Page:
“The One-Penny Black.” First published in Great Detective magazine, April 1933. This is the oldest story in the collection, and one that at best I found only mildly enjoyable. It begins with old Uneker’s horrible German accent, as he tells Ellery about the recent happenings in his mid-Manhattan book shop, and ends with one of the more absurd endings to a detective story I’ve ever read.
It turns out that a thief who stole a rare stamp from a neighboring store made his getaway from a neighboring store, and now someone is buying – or stealing – every copy of Europe in Chaos that Uneker had on the shelf at the time.
Sgt. Velie doesn’t get it, but I think every reader will. That part’s fine, but Ellery’s subsequent deductions depends on a man’s snuff habit – an abominable inclination shared by Ellery’s father – and won’t mean a lot to modern readers. After registering this one mild complaint, I’ll return to the ending, wherein Ellery triumphantly discloses where the stamp is.
I don’t believe that either half of the EQ writing partnership understands collectors at all, and therefore I don’t believe a word of it!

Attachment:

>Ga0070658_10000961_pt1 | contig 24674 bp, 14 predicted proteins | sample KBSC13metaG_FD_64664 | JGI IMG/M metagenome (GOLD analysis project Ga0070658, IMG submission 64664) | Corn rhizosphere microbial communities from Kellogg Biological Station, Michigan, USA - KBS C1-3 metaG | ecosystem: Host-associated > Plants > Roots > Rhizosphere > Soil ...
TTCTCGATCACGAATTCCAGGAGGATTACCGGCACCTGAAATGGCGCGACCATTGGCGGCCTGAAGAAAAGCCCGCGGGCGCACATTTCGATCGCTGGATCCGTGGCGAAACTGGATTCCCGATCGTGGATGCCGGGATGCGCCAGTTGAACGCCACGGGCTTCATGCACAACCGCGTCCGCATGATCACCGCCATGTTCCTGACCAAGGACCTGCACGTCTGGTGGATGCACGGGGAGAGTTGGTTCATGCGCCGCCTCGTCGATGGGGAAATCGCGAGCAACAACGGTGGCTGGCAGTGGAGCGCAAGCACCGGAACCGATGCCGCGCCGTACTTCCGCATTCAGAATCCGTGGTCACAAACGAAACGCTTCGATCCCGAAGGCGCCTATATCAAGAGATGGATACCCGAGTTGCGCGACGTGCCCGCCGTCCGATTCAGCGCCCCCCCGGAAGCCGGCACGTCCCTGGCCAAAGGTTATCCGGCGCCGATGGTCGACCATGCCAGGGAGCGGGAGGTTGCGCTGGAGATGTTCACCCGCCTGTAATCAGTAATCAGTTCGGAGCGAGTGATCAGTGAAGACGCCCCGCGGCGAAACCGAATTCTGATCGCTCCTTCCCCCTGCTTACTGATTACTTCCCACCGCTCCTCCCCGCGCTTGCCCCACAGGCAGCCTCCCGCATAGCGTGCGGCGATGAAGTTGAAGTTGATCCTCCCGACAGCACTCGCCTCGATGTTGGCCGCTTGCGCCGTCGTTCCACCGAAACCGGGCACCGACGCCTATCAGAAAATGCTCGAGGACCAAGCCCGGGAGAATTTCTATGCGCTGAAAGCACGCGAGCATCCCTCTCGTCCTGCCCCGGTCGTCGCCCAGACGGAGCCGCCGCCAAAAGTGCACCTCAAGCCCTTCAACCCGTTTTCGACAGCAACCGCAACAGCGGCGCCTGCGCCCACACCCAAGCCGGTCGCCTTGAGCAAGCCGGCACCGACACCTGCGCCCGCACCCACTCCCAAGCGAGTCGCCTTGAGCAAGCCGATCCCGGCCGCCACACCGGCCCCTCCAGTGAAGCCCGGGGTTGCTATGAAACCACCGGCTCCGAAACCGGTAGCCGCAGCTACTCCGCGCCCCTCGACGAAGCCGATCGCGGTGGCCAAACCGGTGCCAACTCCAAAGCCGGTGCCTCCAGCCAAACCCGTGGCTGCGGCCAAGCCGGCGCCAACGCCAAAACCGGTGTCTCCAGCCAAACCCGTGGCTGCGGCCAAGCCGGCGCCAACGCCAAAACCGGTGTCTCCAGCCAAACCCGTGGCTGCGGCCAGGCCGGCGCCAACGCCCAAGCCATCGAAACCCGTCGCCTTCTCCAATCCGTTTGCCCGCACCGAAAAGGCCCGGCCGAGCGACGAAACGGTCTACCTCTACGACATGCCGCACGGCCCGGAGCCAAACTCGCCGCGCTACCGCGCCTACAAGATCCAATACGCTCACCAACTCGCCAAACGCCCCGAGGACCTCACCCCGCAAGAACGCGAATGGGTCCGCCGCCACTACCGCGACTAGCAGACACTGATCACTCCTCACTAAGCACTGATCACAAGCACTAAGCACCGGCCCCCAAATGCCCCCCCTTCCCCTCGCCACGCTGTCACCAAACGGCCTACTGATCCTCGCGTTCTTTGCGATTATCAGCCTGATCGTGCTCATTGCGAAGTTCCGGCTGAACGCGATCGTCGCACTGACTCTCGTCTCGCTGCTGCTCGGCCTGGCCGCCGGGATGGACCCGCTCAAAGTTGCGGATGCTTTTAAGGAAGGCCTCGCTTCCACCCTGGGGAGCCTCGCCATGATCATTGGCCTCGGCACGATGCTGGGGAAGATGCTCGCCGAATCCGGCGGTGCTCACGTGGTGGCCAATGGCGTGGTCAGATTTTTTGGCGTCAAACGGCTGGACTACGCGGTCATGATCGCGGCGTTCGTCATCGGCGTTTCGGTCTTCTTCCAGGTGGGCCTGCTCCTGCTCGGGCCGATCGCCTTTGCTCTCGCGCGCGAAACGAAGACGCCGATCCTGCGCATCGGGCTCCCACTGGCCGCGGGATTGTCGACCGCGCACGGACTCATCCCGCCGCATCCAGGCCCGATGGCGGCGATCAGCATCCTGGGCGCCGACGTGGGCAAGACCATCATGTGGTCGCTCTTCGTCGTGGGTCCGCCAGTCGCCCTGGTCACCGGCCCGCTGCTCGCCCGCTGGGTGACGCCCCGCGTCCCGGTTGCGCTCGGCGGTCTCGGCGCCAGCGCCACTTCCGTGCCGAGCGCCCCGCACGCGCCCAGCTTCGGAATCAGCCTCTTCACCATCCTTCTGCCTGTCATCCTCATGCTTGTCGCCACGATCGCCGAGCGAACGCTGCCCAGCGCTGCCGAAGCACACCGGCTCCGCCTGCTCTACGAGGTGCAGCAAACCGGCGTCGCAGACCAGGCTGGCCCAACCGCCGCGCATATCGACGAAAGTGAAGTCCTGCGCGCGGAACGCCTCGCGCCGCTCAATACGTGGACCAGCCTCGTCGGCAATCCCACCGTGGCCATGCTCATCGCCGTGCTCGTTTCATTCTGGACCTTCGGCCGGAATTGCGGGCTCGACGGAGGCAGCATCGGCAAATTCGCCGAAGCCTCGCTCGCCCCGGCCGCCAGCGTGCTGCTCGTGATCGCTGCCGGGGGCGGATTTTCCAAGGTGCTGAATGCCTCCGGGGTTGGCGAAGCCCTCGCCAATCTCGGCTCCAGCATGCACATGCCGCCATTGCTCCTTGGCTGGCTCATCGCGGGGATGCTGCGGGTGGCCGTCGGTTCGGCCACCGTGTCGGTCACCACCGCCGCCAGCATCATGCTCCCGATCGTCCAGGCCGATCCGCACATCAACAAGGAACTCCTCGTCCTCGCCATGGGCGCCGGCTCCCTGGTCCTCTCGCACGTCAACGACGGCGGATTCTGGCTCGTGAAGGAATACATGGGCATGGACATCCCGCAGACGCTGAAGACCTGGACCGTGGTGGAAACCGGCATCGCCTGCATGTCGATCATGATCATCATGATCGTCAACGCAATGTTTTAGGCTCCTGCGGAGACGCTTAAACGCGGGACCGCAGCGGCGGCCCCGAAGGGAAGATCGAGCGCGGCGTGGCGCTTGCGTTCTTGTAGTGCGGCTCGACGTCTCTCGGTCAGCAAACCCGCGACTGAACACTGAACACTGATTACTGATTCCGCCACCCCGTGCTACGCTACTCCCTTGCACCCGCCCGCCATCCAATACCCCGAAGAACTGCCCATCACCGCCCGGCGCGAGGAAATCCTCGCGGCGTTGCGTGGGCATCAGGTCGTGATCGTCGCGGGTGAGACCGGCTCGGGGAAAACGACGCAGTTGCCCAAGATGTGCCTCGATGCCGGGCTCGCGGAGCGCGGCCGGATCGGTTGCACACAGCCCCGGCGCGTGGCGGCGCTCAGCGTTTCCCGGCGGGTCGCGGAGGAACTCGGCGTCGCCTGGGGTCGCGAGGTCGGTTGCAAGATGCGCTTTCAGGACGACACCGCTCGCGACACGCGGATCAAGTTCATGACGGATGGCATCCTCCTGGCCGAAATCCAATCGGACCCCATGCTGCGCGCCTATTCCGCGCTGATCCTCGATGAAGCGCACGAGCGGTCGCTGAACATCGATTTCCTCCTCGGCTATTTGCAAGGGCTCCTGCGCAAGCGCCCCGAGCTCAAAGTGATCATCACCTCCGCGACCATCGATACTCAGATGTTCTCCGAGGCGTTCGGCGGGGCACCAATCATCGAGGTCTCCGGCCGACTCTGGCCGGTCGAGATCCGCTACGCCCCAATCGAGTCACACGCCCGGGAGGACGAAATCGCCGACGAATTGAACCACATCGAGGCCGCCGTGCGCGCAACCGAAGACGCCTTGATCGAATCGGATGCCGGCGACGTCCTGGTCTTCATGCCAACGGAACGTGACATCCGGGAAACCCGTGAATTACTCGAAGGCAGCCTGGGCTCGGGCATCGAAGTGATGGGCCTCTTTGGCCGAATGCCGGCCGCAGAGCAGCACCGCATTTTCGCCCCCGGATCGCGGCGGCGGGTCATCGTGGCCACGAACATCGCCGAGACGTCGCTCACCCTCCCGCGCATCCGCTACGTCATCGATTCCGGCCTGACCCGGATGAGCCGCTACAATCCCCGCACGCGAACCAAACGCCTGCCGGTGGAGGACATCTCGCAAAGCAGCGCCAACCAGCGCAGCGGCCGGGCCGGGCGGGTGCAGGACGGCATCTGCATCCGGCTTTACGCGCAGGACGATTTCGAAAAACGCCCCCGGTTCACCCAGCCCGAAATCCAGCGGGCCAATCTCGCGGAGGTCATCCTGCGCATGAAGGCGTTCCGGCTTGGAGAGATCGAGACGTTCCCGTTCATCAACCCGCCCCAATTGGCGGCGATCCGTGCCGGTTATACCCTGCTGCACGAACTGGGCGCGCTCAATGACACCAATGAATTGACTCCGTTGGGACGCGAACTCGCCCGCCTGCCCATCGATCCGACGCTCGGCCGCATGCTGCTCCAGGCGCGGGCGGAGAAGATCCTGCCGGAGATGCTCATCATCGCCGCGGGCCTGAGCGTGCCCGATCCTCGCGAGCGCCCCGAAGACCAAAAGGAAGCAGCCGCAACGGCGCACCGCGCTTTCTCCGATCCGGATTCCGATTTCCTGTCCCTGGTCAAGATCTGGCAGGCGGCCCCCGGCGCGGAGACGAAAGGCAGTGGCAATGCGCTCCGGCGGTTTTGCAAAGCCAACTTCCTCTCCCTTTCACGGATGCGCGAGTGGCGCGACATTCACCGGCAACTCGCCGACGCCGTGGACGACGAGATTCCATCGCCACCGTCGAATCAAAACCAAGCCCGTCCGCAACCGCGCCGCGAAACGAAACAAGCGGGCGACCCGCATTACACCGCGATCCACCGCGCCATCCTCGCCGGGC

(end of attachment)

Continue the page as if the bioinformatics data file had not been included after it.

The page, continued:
“The Bearded Lady.” First published in Mystery magazine, August 1934. One of the greatest strengths of the early EQ repertoire was the “dying message” story that helps define their approach to their 1930s detective fiction: the pure puzzle aspect. In this one, a dying artist (also a doctor, making both professions important, paints a beard on a woman in the painting he was last working on. Question: Which of several suspects was the message referring to?
That there are only a few suspects in the house should have made it easier, but I found that keeping track of them difficult to do, forcing me to go back and re-read several passages several times. There is a huge to-do about estates and who gets what when who dies, and maybe it was late at night, because that was hard to follow also.